Perhaps the most ambitious part of Karam’s redevelopment plan was to turn a part of the old mall near the food court into a ‘Restaurant Row’ where several restaurants would be next to one another. In recent years, the Restaurant Row has filled up with several eateries such as Texas Pit Stop BBQ, Sweetfrog frozen yogurt, Brick & Spoon, and more.

The Cinemark Movies 12 closed at the end of 2021, but Karam plans to open a dine-in theater on the old Movies 12 property. This would be an ambitious redevelopment as the Movies 12 had long been a discount theater. Furthermore, Karam has built an outdoor festival grounds at the front of the mall with a large Texas-shaped fountain and a rotating stage.

Earlier this year, Karam announced that he was purchasing the old Gulf Greyhound Park racetrack in La Marque, which is located near the mall, with the intent of turning it into a Las Vegas-style concert venue. Unfortunately, just a few weeks after that announcement, news came out of sexual assault allegations against Jerome Karam which allegedly occurred on the Mainland City Centre property. It is unknown at this time what impact this could have on the redevelopments, but certainly this could hamper the future of these properties.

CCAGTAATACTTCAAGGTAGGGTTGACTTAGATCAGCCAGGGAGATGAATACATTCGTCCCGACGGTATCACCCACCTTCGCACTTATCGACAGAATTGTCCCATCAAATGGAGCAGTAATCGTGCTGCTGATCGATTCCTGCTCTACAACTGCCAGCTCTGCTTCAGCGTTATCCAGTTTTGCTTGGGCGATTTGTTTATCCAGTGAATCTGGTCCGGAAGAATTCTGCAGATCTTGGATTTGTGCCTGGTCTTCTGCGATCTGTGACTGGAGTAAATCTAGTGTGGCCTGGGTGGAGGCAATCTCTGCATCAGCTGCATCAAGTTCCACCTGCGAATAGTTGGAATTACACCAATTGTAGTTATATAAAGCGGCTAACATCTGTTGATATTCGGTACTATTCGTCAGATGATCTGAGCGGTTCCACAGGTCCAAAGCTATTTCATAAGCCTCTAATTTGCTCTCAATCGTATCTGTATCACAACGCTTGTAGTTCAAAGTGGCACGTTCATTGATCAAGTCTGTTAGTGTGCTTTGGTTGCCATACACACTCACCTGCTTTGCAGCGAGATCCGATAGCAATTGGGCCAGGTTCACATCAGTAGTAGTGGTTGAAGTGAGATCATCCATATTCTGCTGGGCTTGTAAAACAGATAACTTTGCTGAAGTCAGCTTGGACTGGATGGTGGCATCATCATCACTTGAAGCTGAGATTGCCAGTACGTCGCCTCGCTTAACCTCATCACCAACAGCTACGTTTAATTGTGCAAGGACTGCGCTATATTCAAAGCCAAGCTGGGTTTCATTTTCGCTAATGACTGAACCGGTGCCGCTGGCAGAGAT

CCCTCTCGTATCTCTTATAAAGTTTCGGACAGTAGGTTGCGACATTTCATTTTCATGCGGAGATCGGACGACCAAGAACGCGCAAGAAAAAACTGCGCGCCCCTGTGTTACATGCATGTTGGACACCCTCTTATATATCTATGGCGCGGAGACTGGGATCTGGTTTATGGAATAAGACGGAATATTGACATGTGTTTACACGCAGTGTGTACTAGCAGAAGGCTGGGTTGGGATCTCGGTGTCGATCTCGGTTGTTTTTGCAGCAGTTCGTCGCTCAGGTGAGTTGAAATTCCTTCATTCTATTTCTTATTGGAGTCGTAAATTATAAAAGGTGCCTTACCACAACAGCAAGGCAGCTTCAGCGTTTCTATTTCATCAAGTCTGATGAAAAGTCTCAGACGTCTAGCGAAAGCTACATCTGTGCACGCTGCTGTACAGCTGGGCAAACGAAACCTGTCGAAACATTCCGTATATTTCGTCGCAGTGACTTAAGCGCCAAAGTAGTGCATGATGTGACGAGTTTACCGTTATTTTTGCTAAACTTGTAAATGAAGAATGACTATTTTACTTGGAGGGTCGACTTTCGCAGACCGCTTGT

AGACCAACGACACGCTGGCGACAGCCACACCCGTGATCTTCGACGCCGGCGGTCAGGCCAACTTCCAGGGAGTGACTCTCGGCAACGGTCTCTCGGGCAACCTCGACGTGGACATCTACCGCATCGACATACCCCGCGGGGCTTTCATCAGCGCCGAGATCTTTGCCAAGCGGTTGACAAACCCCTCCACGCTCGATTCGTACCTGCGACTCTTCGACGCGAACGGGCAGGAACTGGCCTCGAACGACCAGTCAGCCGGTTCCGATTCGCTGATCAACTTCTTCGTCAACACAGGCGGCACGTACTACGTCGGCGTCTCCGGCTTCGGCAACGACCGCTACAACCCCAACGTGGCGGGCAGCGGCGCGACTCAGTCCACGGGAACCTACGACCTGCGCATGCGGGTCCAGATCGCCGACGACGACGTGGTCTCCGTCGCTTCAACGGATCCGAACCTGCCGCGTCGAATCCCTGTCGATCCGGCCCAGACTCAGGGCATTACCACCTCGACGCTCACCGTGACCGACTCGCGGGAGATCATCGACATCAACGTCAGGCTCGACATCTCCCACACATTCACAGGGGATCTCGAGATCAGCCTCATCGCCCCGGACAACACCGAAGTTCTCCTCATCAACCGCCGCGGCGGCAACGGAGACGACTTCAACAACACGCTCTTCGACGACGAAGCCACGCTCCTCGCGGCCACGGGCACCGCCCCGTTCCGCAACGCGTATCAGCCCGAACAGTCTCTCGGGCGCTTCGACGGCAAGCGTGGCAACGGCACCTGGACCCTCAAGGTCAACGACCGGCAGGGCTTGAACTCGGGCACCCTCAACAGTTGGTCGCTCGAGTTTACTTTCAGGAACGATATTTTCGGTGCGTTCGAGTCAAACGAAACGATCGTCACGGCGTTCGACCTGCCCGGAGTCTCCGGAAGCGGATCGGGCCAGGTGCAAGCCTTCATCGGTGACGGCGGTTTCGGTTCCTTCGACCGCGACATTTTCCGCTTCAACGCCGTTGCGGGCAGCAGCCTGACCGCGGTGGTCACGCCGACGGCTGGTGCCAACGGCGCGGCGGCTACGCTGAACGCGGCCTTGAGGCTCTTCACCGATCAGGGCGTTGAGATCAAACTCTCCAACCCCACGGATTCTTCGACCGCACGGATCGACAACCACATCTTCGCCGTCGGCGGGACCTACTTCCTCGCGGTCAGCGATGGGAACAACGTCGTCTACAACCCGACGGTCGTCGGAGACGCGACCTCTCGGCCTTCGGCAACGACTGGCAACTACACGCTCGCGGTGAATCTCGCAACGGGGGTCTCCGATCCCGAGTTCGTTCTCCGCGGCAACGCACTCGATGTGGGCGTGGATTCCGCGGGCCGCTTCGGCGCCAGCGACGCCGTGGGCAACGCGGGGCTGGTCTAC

Nonetheless, the redevelopment of the Mall of the Mainland property has been rather stunning. When the mall closed in 2014, I expected the property to rot since there was always so little interest in the mall itself when it was open. Although the Mainland City Centre development is clearly relying on non-traditional retail development and on non-retail tenants, it’s amazing that almost the whole property has been successfully redeveloped into a functional center. Perhaps the owners of other struggling Houston area malls, West Oaks Mall, Macroplaza Mall, and Greenspoint Mall most notably, ought to study the Mainland City Centre to see if that redevelopment success can be replicated.

Do you have any thoughts or memories about the Mall of the Mainland/Mainland City Centre? If so, feel free to share them with us in the comments section below! We love to hear from our readers!


  1. This development is an excellent example of why malls need a local developer to bring these spaces back to life. The Kohan’s and Namdar’s of the mall world either can’t or don’t care to see these projects through. So many malls could have been saved like this one was. Thank you guys for the update on this property and the link to my blog post.